Default Prefix Declaration
The ideas behind the proposal presented here are neither particularly new nor particularly mine. I’ve made the effort to write this down so anyone wishing to refer to ideas in this space can say “Something along the lines of [this posting]” rather than “Something, you know, like, uhm, what we talked about, prefix binding, media-type-based defaulting, that stuff”.
Criticism of XML namespaces as an appropriate mechanism for enabling distributed extensibility for the Web typically targets two issues:
- Syntactic complexity
- API complexity
Of these, the first is arguably the more significant, because the number of authors exceeds the number of developers by a large margin. Accordingly, this proposal attempts to address the first problem, by providing a defaulting mechanism for namespace prefix bindings which covers the 99% case.
3. The proposal
- Define a trivial XML language which provides a means to associate prefixes with namespace names (URIs);
- Invoking from HTML
- Define a link relation
dpdfor use in the (X)HTML header;
- Invoking from XML
- Define a processing instruction
xml-dpdand/or an attribute
xml:dpdfor use at the top of XML documents;
- Defaulting by Media Type
- Implement a registry which maps from media types to a published dpd file;
- Define a precedence, which operates on a per-prefix basis, namely xmlns: >> explicit invocation >> application built-in default >> media-type-based default, and a semantics in terms of namespace information items or appropriate data-model equivalent on the document element.
XML namespaces provide two essentially distinct mechanisms for ‘owning’ names, that is, preventing what would otherwise be a name collision by associating names in some way with some additional distinguishing characteristic:
- By prefixing the name, and binding the prefix to a particular URI;
- By declaring that within a particular subtree, unprefixed names are associated with a particular URI.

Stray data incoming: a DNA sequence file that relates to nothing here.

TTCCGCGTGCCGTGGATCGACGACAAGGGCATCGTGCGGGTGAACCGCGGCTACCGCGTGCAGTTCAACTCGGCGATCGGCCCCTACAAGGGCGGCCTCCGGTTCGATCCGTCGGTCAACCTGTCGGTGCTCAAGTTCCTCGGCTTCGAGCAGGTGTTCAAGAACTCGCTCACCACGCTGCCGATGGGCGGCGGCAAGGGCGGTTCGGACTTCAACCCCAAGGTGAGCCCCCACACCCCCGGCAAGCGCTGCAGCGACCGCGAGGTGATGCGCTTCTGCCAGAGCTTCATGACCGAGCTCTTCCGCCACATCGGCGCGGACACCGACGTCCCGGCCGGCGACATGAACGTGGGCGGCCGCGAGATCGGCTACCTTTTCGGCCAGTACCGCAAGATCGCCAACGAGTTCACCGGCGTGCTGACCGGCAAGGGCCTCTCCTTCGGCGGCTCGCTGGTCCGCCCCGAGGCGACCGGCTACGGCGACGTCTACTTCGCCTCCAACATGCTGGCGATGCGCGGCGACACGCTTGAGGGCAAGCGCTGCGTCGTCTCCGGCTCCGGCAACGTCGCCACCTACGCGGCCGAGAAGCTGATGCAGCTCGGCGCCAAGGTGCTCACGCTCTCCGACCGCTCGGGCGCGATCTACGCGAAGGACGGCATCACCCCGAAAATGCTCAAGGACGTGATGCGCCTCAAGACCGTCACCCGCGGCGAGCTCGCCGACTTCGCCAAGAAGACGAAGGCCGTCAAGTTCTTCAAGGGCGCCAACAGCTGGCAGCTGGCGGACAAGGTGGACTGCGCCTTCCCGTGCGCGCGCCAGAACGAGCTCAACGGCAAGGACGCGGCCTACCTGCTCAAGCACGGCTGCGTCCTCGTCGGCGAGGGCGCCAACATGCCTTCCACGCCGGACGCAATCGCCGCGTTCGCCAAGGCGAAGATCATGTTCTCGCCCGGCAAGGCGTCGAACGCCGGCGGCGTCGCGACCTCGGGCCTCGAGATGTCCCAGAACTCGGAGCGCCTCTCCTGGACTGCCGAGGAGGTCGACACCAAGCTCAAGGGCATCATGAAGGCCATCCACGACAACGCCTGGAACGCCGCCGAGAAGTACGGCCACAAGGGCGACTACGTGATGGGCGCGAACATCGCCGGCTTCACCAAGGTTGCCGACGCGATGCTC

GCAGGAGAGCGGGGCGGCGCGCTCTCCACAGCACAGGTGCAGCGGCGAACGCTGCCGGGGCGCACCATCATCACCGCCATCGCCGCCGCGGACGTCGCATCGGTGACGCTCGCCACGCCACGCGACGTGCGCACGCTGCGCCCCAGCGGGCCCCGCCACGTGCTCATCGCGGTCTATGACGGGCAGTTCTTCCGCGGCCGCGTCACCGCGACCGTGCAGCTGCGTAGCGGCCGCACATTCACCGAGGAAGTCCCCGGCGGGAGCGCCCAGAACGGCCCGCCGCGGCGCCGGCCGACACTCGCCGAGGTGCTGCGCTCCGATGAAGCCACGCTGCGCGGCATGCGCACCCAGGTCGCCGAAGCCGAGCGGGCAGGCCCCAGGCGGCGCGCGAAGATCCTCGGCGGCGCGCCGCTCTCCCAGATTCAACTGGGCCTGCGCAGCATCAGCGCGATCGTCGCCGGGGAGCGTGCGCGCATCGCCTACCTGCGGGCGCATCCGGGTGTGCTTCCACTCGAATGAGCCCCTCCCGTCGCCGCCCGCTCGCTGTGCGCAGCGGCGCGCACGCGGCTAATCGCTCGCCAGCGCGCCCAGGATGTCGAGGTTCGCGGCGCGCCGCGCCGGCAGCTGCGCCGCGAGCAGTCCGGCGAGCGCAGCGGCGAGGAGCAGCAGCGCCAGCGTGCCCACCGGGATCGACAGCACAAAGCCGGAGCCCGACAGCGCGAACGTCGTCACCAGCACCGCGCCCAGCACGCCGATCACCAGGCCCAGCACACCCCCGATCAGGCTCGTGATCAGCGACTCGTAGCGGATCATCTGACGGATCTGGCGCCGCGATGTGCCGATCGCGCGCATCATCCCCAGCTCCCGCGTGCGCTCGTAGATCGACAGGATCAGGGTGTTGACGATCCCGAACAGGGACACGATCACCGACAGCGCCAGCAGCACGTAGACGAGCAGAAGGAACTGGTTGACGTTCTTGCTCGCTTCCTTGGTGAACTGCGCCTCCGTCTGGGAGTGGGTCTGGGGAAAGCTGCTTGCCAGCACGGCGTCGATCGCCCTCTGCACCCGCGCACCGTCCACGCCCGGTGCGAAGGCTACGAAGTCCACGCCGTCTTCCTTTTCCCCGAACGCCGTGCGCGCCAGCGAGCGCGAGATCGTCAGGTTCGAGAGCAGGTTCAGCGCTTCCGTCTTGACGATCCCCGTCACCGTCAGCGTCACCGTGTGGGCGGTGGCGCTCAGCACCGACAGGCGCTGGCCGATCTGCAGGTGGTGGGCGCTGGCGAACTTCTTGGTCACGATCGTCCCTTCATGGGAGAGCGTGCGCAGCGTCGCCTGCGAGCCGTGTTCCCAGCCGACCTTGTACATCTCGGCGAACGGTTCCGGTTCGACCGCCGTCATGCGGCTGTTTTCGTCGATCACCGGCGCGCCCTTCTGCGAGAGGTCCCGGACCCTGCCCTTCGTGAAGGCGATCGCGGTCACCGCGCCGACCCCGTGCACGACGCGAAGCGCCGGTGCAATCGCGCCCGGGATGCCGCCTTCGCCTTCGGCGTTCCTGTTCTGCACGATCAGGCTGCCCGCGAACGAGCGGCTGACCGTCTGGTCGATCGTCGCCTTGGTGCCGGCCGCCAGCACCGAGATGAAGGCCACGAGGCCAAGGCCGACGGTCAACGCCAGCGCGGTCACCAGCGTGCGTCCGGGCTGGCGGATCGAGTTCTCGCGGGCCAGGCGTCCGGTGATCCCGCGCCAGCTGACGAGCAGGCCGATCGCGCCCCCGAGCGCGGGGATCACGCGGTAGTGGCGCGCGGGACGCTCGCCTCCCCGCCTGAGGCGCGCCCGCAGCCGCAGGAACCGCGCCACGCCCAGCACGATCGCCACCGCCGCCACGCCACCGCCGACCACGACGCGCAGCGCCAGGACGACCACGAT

In XML namespaces as they stand today, the association with a URI is done via a namespace declaration which takes the form of an attribute, and whose impact is scoped to the subtree rooted at the owner element of that attribute.
Liam Quin has proposed an additional, out-of-band and defaultable, approach to the association for unprefixed names, using patterns to identify the subtrees where particular URIs apply. I’ve borrowed some of his ideas about how to connect documents to prefix binding definitions.
The approach presented here is similar-but-different, in that its primary goal is to enable out-of-band and defaultable associations of namespaces to names with prefixes, with whole-document scope. The advantages of focussing on prefixed names in this way are:
- Ad-hoc extensibility mechanisms typically use prefixes.
The HTML5 specification already has at least two of these:
- Prefixed names are more robust in the face of arbitrary cut-and-paste operations;
- Authors are used to them: For example XSLT stylesheets and W3C XML Schema documents almost always use explicit prefixes extensively;
- Prefix binding information can be very simple: just a set of pairs of prefix and URI.
Provision is also made for optionally specifying a binding for the default namespace at the document element, primarily for the media type registry case, where it makes sense to associate a primary namespace with a media type.
If this proposal were adopted, and a dpd document for use in HTML 4.01 or XHTML1:
<dpd ns="http://www.w3.org/1999/xhtml"> <pd p="xf" ns="http://www.w3.org/2002/xforms"/> <pd p="svg" ns="http://www.w3.org/2000/svg"/> <pd p="ml" ns="http://www.w3.org/1998/Math/MathML"/> </dpd>
was registered against the
text/html media type, the following would result in a DOM with
body elements in the XHTML namespace and an
input element in the XForms namespace:
<html> <body> <xf:input ref="xyzzy">...</xf:input> </body> </html>